"History has shown what happens when men and women stand by because the risks seem too high or because they thought their individual action could not make a difference. Rendahl's article shows that it is not only iconic images of the Tank Man at Tiananmen Square that are worthy of inspiration to persist in the face of terror. It is also the work of men and women who believe in the difference they are making every day, in the face of the most cruel and severe retaliation." -- My Lo
Sometimes, getting the best deal isn't the best idea
Gary Dop, a poet and English professor, offers his views on the proper use of Web-based daily deals.
"Read the fine print. When I ordered a coupon for Sweet Taste of Italy — I love their bread — and showed up later that evening, the 15-year-old at the counter told me the deal wasn't valid till the next week. I congratulated her on the brilliant marketing move; she grinned. Then she asked if I wanted a Cannoli with my full-priced order. I did. ...
"Be ready for collateral damage. Recently, my wife tried to order a massage for herself and her friend. She called me at work, worried because Groupon would only let her order once. She asked me to buy the other massage. I clicked the deal, and her friend, Sarah, received the following email: 'Dear Sarah Smith, Gary Dop has bought you a massage.' Her husband emailed me the next morning asking why I was giving his wife a massage. ...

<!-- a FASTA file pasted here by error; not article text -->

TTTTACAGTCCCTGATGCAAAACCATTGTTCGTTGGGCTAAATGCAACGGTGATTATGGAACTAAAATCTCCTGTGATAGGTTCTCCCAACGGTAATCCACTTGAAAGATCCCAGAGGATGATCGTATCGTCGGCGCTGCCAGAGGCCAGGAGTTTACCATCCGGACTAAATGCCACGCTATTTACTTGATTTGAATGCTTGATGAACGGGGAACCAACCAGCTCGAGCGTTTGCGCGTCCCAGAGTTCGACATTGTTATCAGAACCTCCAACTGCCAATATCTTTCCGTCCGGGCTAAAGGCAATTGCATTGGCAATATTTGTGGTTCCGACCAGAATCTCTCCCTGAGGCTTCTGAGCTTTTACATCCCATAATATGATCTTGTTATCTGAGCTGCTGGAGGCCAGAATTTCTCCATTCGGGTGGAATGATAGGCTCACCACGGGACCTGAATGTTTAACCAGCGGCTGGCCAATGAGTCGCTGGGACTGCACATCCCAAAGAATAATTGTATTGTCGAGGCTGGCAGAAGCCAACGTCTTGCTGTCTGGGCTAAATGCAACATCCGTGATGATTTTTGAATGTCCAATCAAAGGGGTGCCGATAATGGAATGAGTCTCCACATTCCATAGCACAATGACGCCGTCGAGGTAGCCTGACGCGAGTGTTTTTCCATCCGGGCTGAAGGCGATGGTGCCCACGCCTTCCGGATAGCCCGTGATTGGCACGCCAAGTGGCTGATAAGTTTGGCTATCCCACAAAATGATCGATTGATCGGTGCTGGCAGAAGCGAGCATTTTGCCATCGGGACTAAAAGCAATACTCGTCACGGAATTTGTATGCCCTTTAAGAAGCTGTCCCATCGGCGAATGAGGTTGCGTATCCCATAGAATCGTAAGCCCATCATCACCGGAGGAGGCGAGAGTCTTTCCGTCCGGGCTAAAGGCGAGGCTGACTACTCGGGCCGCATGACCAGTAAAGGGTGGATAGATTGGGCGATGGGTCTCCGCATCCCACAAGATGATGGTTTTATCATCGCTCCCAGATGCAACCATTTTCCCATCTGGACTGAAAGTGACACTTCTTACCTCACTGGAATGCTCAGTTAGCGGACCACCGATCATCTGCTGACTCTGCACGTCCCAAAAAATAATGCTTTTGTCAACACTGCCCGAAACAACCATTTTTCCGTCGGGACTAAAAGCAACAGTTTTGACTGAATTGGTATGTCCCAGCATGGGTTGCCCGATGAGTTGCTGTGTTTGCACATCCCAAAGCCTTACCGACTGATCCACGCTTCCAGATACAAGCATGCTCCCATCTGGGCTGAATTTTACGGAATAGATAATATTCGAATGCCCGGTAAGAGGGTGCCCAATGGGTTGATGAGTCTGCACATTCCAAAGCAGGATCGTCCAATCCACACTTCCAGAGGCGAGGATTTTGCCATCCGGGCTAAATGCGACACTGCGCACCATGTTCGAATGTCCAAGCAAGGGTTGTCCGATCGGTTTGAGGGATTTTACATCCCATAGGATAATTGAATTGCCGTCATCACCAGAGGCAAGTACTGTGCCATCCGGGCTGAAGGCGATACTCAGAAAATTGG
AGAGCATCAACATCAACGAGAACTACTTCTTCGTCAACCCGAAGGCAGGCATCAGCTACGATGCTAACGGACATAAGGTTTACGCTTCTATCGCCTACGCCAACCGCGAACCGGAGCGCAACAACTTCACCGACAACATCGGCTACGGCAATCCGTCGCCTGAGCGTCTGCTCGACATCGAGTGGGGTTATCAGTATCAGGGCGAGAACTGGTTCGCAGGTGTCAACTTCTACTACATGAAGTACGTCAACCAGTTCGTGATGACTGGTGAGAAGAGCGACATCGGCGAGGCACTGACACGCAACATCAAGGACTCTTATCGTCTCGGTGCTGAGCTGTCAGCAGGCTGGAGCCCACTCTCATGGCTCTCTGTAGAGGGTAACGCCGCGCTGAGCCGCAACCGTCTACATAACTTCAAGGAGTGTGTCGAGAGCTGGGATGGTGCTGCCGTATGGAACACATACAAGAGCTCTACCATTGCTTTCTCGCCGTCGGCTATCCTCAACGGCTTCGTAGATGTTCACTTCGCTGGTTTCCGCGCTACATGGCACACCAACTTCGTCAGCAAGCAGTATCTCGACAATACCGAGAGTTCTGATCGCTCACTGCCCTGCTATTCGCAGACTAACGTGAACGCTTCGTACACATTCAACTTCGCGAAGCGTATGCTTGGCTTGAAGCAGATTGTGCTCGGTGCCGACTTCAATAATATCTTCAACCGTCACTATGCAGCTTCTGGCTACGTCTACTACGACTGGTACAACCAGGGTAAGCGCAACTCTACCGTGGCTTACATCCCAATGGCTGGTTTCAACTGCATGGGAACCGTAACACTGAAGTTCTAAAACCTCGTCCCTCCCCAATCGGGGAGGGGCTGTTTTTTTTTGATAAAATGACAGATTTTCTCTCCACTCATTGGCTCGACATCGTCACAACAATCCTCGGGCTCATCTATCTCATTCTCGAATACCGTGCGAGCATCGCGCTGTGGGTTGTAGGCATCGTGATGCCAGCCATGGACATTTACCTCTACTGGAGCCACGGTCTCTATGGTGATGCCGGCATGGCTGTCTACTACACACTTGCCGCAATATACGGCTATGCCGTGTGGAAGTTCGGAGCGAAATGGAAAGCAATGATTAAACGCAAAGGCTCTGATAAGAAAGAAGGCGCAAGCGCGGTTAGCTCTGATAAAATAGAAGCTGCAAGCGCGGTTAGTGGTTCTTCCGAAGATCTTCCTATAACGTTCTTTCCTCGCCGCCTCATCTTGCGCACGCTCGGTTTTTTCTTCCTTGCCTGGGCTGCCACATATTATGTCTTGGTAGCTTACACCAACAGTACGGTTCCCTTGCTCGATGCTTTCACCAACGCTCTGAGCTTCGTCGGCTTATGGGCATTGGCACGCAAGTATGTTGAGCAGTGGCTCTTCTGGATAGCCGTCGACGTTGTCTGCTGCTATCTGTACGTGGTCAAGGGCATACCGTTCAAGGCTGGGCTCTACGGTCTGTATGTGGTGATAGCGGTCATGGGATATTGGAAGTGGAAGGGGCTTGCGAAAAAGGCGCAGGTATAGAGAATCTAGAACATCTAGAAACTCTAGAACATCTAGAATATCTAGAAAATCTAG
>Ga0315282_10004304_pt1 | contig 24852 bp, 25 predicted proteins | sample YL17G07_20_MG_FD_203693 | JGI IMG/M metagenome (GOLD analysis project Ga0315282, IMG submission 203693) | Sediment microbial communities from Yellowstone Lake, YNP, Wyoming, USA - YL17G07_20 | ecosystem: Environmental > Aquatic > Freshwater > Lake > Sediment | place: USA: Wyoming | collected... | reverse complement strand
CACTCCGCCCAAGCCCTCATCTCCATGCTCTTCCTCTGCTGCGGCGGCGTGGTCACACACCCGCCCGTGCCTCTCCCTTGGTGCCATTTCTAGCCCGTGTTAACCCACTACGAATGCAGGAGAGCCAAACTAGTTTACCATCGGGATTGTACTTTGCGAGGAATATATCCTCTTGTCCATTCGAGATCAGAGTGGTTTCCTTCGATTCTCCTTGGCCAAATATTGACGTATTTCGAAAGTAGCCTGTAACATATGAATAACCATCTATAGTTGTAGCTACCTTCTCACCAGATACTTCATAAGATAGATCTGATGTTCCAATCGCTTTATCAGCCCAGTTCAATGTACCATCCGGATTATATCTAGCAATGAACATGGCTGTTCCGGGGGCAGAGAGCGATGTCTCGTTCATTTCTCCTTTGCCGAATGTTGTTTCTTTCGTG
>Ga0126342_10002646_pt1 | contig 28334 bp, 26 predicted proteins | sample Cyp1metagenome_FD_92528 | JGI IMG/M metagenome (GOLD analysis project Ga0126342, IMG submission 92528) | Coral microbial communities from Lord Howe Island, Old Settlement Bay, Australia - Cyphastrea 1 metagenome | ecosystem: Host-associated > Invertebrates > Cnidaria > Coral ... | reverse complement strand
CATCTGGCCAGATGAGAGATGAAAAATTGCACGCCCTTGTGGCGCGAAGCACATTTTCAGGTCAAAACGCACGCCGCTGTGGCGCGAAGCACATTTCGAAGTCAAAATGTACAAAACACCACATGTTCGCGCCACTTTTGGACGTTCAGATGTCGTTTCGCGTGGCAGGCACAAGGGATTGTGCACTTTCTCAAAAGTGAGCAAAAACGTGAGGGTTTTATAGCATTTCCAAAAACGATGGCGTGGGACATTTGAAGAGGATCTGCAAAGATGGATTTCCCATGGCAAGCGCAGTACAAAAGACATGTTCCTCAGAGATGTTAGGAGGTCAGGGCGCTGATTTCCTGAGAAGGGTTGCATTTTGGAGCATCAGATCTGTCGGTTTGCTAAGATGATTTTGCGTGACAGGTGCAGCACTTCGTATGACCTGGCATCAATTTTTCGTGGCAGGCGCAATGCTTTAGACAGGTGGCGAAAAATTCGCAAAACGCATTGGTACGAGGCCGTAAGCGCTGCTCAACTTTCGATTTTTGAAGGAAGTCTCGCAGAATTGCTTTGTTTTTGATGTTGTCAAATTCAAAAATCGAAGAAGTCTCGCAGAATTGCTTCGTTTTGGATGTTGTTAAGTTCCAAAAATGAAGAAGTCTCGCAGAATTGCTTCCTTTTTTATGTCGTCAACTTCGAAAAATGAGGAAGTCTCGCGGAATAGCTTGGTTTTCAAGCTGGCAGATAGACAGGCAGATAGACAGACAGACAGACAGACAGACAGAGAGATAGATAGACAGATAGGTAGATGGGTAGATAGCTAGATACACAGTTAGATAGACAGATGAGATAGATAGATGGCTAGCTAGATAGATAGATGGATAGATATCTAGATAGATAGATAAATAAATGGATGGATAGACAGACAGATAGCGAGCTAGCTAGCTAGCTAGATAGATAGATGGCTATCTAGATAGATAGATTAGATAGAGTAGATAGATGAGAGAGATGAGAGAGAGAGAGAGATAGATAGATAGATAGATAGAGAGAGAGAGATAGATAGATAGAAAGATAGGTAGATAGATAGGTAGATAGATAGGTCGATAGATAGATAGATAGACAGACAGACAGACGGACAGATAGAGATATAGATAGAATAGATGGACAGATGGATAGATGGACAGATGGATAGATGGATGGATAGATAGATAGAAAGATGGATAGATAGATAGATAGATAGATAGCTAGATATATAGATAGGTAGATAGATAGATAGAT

"It dawned on me that daily deals sometimes function like a mail-in rebate, only worse. With daily deals, you're often paying for a coupon, not the product, and companies hope you never use the coupon, essentially giving them your money for nothing. It's ingenious marketing."
North Minneapolis proved it can come together to weather a storm
Karen Kelley-Ariwoola, a north Minneapolis resident and former foundation executive, expresses her satisfaction at the way her community's leaders responded to last year's tornado.